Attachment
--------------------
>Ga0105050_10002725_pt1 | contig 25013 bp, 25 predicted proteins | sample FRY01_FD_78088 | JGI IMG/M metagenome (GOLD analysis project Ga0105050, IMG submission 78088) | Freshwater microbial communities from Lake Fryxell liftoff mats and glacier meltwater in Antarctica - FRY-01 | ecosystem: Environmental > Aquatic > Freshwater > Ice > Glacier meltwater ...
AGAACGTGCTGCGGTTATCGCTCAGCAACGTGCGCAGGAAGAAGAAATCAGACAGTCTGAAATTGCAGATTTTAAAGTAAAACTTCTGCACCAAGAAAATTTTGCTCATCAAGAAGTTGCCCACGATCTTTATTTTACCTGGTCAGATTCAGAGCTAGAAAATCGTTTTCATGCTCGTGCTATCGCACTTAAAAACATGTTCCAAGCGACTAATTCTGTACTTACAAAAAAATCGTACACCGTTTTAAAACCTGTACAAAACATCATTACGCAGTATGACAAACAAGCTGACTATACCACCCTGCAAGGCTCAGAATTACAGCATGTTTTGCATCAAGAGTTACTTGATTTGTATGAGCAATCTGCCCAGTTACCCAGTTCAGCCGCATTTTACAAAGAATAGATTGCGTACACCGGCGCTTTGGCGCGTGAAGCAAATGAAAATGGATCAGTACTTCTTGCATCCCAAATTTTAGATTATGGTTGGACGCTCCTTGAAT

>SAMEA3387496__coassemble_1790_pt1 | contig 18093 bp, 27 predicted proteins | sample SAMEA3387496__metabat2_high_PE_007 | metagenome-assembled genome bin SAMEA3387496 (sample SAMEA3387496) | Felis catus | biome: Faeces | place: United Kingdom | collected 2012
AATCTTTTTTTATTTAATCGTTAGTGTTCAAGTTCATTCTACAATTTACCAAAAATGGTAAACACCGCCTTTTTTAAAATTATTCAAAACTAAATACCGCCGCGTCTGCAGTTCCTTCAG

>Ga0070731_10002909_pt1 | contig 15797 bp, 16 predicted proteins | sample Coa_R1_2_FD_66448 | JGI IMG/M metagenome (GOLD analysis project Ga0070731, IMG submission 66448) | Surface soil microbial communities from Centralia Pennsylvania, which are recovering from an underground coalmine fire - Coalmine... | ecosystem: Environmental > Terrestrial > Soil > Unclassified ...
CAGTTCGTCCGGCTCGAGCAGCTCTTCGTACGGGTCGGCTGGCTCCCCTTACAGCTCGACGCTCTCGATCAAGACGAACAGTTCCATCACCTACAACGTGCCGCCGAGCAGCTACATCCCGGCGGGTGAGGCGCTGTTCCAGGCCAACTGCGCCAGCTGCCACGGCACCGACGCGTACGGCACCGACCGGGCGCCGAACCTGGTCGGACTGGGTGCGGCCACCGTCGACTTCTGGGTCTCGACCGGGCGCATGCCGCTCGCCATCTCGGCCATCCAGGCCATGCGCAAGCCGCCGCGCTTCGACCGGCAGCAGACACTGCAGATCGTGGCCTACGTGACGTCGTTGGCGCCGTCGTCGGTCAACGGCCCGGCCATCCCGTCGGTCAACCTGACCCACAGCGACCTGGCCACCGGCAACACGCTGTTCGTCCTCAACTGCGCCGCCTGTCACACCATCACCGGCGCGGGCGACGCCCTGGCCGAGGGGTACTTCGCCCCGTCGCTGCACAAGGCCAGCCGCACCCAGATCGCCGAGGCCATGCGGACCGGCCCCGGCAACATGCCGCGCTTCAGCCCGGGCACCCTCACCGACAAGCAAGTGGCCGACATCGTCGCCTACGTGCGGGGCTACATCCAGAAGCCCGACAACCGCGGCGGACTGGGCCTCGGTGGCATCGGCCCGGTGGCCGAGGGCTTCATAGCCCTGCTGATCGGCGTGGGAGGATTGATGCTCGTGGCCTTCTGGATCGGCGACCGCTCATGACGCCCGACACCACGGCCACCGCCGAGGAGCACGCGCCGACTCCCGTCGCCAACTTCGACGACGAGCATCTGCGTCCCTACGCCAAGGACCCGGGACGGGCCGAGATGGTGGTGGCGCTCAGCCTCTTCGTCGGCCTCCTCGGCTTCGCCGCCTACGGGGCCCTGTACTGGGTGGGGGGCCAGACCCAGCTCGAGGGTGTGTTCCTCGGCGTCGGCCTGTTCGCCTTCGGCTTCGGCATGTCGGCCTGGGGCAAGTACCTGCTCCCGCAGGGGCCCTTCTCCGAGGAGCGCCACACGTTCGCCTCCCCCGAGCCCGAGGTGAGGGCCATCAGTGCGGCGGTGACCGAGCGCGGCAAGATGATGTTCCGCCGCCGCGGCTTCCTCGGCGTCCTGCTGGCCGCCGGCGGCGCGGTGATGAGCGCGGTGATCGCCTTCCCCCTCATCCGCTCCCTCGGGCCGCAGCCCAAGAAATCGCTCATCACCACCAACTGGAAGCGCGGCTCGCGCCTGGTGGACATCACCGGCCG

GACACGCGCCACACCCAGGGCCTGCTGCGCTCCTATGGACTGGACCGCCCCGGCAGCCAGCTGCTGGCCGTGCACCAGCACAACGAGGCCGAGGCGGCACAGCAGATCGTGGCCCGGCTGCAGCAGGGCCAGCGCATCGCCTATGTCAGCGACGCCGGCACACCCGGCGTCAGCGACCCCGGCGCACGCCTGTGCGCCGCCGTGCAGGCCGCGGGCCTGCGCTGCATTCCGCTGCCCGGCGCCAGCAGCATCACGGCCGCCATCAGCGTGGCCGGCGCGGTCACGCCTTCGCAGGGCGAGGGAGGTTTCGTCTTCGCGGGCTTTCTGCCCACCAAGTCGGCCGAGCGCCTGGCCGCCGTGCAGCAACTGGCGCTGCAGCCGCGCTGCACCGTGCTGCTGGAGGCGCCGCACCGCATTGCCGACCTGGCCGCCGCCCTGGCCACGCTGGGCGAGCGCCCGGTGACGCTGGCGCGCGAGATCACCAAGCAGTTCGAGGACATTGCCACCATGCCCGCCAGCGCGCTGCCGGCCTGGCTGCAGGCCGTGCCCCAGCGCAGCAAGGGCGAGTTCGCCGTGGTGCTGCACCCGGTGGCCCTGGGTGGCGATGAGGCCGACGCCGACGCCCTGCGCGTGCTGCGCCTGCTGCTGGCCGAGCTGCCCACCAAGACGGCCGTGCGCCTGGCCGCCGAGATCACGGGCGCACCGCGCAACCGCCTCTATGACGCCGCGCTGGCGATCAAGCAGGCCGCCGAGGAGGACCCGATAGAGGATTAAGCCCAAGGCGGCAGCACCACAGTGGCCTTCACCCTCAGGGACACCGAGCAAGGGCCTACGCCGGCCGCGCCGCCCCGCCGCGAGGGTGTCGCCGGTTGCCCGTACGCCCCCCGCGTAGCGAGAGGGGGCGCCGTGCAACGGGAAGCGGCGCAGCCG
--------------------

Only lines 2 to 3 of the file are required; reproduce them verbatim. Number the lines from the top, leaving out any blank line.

AGAACGTGCTGCGGTTATCGCTCAGCAACGTGCGCAGGAAGAAGAAATCAGACAGTCTGAAATTGCAGATTTTAAAGTAAAACTTCTGCACCAAGAAAATTTTGCTCATCAAGAAGTTGCCCACGATCTTTATTTTACCTGGTCAGATTCAGAGCTAGAAAATCGTTTTCATGCTCGTGCTATCGCACTTAAAAACATGTTCCAAGCGACTAATTCTGTACTTACAAAAAAATCGTACACCGTTTTAAAACCTGTACAAAACATCATTACGCAGTATGACAAACAAGCTGACTATACCACCCTGCAAGGCTCAGAATTACAGCATGTTTTGCATCAAGAGTTACTTGATTTGTATGAGCAATCTGCCCAGTTACCCAGTTCAGCCGCATTTTACAAAGAATAGATTGCGTACACCGGCGCTTTGGCGCGTGAAGCAAATGAAAATGGATCAGTACTTCTTGCATCCCAAATTTTAGATTATGGTTGGACGCTCCTTGAAT

>SAMEA3387496__coassemble_1790_pt1 | contig 18093 bp, 27 predicted proteins | sample SAMEA3387496__metabat2_high_PE_007 | metagenome-assembled genome bin SAMEA3387496 (sample SAMEA3387496) | Felis catus | biome: Faeces | place: United Kingdom | collected 2012